Skip to main content

MakerBot pulls out the big (and small) guns with three new Replicator 3D printers

makerbot pulls big guns three new replicator 3d printers hed
Image used with permission by copyright holder

MakerBot further solidified its place as the leader in consumer 3D printing during its big CES 2014 press conference on Monday afternoon in Las Vegas with the debut of three new Replicator 3D printers, apps, and more. “We innovate so that others can innovate,” said Bre Prettis, co-founder and CEO of MakerBot, which has been showing off its additive printing technology at CES for the past five years. This year, however, the company appears to have earned its place in the spotlight. Here are all the big new offerings from MakerBot in 2014.

MakerBot Replicator Mini


The first new machine unveiled today was the Makerbot Replicator Mini, a compact, consumer-level printer designed for maximum ease of use. In terms of size, it’s roughly the same as the company’s original Cupcake printer, but much more powerful and far more user-friendly. MakerBot designed the machine so that it can quite literally be operated with just a single button. “If I was announcing cameras today,” Pettis noted, “this would be the point-and-shoot.” 

In developing the Mini to be the smallest, most simple-to-use printer on the market, MakerBot redesigned the extruder head and made what it calls the “Smart Extruder.” Unlike earlier extruders, this one connects/disconnects via magnets, and – since Mini is also Wi-Fi enabled – will send you an alert to your MakerBot smartphone or desktop app (see below) when you’re running low on PLA filament.

MakerBot Mini will sell for $1,375 when it starts shipping in spring of this year.

MakerBot Repilicator (2014)

Image used with permission by copyright holder

The second new printer unveiled during the presentation was the new and improved MakerBot Replicator. It prints the same size and dimensions as the Replicator 2, but packs more powerful, more intuitive features. 

First and foremost, the new replicator is equipped with the same Smart Extruder and Wi-Fi connectivity as the mini, meaning it’s super simple to work with and maintain. Second of all, this one sports a 3.5-inch LCD display and a selector wheel that vastly improves usability. You can literally just scroll around until you land on the function you want.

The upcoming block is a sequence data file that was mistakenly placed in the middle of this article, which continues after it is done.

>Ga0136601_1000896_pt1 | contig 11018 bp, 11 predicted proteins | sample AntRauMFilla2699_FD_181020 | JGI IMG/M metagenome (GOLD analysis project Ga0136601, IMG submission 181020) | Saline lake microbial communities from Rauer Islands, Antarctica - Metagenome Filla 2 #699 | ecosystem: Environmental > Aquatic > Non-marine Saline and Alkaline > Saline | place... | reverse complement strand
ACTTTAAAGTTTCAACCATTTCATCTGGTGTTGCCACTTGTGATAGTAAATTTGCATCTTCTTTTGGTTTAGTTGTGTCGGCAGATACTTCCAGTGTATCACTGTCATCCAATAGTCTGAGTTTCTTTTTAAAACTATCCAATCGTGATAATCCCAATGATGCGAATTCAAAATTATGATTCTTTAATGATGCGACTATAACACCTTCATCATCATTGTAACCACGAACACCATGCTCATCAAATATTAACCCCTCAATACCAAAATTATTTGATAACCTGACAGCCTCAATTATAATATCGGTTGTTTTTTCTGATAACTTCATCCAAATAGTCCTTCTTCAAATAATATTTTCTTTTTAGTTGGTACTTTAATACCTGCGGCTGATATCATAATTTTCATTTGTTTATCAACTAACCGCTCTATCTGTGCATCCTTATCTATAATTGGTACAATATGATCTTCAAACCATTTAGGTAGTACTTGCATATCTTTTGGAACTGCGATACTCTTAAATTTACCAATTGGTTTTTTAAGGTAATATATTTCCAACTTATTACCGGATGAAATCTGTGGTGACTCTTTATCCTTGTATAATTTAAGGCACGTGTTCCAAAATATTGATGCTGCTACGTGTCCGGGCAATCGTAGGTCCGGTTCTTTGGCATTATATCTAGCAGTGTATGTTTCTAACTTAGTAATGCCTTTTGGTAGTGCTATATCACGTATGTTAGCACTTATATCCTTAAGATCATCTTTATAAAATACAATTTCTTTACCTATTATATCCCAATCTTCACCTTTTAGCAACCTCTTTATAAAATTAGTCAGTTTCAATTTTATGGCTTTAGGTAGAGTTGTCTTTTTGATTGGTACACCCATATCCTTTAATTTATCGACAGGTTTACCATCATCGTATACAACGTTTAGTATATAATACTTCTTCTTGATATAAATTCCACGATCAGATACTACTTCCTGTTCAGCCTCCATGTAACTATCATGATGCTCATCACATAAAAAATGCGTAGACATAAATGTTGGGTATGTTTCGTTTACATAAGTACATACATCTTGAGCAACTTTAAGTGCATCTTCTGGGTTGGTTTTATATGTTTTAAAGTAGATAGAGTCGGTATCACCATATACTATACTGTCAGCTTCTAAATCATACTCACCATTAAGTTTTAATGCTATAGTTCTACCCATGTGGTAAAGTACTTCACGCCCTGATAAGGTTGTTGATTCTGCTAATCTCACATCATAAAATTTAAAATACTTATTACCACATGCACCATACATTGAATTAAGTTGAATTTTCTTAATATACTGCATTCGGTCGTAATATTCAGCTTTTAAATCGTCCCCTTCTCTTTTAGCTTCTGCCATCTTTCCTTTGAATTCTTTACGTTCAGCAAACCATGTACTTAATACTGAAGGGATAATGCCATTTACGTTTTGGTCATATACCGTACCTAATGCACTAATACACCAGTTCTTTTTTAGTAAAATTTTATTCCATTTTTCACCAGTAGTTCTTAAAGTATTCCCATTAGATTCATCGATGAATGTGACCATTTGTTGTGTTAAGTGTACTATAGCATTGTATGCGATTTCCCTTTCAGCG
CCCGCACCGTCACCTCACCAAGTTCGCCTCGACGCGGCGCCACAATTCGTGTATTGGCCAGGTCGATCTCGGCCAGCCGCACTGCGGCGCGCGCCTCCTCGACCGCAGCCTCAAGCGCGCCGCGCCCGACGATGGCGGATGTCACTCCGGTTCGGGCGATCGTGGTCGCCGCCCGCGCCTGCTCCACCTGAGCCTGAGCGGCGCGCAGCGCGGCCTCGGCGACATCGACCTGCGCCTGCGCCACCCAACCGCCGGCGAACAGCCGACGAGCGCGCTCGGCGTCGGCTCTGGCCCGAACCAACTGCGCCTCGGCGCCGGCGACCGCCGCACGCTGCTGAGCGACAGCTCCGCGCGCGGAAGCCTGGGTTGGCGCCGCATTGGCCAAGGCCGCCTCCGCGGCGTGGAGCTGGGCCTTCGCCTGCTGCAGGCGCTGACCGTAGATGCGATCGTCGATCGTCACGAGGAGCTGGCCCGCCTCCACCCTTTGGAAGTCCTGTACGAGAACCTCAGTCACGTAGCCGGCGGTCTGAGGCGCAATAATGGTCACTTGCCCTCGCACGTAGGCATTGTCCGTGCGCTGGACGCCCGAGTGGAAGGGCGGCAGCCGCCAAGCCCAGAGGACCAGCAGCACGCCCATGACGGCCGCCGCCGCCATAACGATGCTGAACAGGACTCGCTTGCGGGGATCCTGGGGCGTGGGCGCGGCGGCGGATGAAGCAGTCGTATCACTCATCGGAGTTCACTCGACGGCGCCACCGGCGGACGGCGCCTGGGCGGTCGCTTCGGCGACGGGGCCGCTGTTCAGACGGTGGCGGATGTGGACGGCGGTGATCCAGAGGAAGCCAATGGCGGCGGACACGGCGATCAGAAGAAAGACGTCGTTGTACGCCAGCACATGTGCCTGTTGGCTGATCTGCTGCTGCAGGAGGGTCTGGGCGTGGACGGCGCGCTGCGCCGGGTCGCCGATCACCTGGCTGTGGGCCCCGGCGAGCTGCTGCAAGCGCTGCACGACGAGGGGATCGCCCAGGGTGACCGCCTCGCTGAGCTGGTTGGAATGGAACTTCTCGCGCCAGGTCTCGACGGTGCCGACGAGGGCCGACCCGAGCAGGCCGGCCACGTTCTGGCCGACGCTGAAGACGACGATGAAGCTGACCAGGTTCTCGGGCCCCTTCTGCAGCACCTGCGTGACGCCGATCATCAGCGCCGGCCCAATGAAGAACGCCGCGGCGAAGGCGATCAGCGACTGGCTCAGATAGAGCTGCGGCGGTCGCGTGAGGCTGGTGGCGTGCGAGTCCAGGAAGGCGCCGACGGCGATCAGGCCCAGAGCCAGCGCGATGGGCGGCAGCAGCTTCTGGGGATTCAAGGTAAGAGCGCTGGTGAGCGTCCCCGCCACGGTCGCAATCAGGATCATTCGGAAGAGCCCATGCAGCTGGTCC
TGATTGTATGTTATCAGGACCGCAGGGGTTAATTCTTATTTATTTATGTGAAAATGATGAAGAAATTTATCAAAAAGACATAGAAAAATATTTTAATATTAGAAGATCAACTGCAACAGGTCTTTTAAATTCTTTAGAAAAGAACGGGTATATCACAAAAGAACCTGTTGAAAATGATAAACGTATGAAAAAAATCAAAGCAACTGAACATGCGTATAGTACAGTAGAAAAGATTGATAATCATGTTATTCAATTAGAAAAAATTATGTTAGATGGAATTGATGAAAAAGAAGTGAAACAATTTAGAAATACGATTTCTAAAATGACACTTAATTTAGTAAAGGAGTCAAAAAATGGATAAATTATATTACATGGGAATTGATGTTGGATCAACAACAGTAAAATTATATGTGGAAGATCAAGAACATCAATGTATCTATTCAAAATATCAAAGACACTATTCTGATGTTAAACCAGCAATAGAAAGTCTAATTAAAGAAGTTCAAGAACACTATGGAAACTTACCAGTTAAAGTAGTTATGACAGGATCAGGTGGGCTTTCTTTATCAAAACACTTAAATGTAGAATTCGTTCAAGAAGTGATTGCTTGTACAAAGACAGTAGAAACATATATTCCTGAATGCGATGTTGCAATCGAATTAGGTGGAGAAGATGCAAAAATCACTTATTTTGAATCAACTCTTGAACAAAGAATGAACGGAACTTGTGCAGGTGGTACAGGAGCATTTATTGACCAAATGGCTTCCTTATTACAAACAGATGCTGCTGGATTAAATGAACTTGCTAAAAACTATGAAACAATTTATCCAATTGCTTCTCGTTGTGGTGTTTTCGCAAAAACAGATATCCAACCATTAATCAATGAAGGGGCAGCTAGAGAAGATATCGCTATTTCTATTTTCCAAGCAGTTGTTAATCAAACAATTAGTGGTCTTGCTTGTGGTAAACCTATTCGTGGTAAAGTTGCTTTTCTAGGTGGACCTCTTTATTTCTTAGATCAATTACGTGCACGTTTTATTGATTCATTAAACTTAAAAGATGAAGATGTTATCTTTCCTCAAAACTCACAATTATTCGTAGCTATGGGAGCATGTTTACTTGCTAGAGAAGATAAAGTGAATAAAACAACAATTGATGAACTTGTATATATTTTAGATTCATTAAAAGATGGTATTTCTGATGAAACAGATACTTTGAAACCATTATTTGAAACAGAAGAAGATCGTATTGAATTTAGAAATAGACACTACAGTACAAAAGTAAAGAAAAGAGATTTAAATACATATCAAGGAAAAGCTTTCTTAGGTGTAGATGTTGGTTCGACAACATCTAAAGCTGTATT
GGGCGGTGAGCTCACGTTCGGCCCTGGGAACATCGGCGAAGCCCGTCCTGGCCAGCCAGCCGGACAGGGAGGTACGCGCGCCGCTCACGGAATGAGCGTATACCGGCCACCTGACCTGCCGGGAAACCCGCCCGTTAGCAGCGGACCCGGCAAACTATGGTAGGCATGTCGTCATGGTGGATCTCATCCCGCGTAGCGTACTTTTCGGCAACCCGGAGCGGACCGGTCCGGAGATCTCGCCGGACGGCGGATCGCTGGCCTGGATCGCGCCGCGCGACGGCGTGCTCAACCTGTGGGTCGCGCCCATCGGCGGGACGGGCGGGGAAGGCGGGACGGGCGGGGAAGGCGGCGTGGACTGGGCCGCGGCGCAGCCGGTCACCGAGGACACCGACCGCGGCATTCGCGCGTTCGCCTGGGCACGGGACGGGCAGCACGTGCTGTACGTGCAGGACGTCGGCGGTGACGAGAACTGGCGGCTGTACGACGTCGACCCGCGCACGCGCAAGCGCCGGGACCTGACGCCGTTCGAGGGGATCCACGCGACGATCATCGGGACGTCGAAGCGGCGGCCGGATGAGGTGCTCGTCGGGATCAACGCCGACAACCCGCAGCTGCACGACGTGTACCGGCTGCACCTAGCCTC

New Replicator is available today for $2,899. It starts shipping in a couple weeks. 

MakerBot Z18

Image used with permission by copyright holder

In addition to the pint-sized Mini and the new-and-improved standard sized Replicator, Pettis also pulled the curtain back on the Z18 – MakerBot’s hulking behemoth designed for industrial applications. This one can print things up to 12x12x18 inches. 

As with the previous two models, the z18 also comes equipped with a Smart Extruder, LCD control panel, and Wi-Fi connectivity, so that it can easily interface with MakerBot’s swath of new apps.

This big, bad box will start shipping in the spring of 2014, and will go for a cool $6,499.

MakerBot desktop and mobile apps

Image used with permission by copyright holder

The MakerBot desktop app is more than just MakerWare with a new finish. In addition to the MakerWare functionality (which, as Replicator users know, parses 3D models into a printable format), the MakerBot desktop app also includes full access to the Thingiverse archives of more than 218,000 3D designs, allowing you to easily download pre-made 3D models.

Another welcome feature is the MakerBot Cloud Library. As the name suggest, this allows you to store your 3D models in the cloud, so you can access them from any computer anywhere in the world.